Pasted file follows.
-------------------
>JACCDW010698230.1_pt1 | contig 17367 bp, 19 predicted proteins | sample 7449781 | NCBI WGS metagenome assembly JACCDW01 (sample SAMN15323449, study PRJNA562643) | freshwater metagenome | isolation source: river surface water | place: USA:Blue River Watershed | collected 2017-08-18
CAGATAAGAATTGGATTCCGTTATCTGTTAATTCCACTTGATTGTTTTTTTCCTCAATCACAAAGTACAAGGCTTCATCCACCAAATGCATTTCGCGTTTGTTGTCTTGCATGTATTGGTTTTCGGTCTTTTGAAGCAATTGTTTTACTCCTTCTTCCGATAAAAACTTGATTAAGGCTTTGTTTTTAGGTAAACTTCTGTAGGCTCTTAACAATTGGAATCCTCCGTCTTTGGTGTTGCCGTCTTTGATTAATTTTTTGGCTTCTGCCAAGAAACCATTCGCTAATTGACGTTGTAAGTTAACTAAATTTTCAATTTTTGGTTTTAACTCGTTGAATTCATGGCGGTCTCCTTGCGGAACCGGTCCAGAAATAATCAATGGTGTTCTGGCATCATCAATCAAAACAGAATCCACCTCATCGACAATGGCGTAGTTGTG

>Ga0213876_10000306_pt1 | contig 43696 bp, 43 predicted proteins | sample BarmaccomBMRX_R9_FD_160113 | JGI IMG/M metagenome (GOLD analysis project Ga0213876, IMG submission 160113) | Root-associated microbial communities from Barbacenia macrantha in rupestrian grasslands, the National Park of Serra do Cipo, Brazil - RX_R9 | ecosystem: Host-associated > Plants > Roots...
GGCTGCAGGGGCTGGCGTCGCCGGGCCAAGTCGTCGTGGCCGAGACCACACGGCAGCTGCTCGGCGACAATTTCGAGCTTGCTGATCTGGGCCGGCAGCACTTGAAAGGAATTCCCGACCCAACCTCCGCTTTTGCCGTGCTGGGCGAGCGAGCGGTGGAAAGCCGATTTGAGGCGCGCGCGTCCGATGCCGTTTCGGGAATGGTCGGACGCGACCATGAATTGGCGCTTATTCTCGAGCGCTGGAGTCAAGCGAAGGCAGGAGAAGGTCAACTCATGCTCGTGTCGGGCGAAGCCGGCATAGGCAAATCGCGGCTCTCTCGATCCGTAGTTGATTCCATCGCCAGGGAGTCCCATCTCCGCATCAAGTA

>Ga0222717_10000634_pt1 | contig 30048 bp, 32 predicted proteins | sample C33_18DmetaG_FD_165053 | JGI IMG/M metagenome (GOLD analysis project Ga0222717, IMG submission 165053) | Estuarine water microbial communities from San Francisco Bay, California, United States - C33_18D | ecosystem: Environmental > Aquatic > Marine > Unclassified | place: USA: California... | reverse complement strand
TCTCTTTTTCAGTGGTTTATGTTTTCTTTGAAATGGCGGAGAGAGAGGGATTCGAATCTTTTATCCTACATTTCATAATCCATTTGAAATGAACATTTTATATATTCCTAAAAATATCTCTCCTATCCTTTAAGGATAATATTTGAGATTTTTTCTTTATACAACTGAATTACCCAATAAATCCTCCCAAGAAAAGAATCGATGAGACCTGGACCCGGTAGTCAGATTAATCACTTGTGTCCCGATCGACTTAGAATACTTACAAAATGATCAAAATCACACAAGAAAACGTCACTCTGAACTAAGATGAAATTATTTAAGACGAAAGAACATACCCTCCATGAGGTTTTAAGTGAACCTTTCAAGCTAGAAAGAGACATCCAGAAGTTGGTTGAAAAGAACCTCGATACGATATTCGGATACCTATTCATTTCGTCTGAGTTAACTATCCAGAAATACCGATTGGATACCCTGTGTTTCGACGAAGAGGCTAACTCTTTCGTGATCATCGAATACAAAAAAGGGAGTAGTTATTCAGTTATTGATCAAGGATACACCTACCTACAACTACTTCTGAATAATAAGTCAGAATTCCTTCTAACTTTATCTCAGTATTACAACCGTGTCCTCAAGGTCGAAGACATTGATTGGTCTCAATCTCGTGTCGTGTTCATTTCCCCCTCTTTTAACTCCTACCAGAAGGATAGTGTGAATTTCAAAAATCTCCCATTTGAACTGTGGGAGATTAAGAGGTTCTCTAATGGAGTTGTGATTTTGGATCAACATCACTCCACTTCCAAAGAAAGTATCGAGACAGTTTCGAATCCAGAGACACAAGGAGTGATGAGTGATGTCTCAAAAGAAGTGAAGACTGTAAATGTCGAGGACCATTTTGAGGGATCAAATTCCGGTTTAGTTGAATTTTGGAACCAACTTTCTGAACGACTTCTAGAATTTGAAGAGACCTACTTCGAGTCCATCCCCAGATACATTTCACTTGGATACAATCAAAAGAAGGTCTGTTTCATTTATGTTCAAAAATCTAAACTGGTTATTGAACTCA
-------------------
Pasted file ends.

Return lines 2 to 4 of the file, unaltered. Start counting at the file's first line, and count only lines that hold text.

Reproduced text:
CAGATAAGAATTGGATTCCGTTATCTGTTAATTCCACTTGATTGTTTTTTTCCTCAATCACAAAGTACAAGGCTTCATCCACCAAATGCATTTCGCGTTTGTTGTCTTGCATGTATTGGTTTTCGGTCTTTTGAAGCAATTGTTTTACTCCTTCTTCCGATAAAAACTTGATTAAGGCTTTGTTTTTAGGTAAACTTCTGTAGGCTCTTAACAATTGGAATCCTCCGTCTTTGGTGTTGCCGTCTTTGATTAATTTTTTGGCTTCTGCCAAGAAACCATTCGCTAATTGACGTTGTAAGTTAACTAAATTTTCAATTTTTGGTTTTAACTCGTTGAATTCATGGCGGTCTCCTTGCGGAACCGGTCCAGAAATAATCAATGGTGTTCTGGCATCATCAATCAAAACAGAATCCACCTCATCGACAATGGCGTAGTTGTG

>Ga0213876_10000306_pt1 | contig 43696 bp, 43 predicted proteins | sample BarmaccomBMRX_R9_FD_160113 | JGI IMG/M metagenome (GOLD analysis project Ga0213876, IMG submission 160113) | Root-associated microbial communities from Barbacenia macrantha in rupestrian grasslands, the National Park of Serra do Cipo, Brazil - RX_R9 | ecosystem: Host-associated > Plants > Roots...
GGCTGCAGGGGCTGGCGTCGCCGGGCCAAGTCGTCGTGGCCGAGACCACACGGCAGCTGCTCGGCGACAATTTCGAGCTTGCTGATCTGGGCCGGCAGCACTTGAAAGGAATTCCCGACCCAACCTCCGCTTTTGCCGTGCTGGGCGAGCGAGCGGTGGAAAGCCGATTTGAGGCGCGCGCGTCCGATGCCGTTTCGGGAATGGTCGGACGCGACCATGAATTGGCGCTTATTCTCGAGCGCTGGAGTCAAGCGAAGGCAGGAGAAGGTCAACTCATGCTCGTGTCGGGCGAAGCCGGCATAGGCAAATCGCGGCTCTCTCGATCCGTAGTTGATTCCATCGCCAGGGAGTCCCATCTCCGCATCAAGTA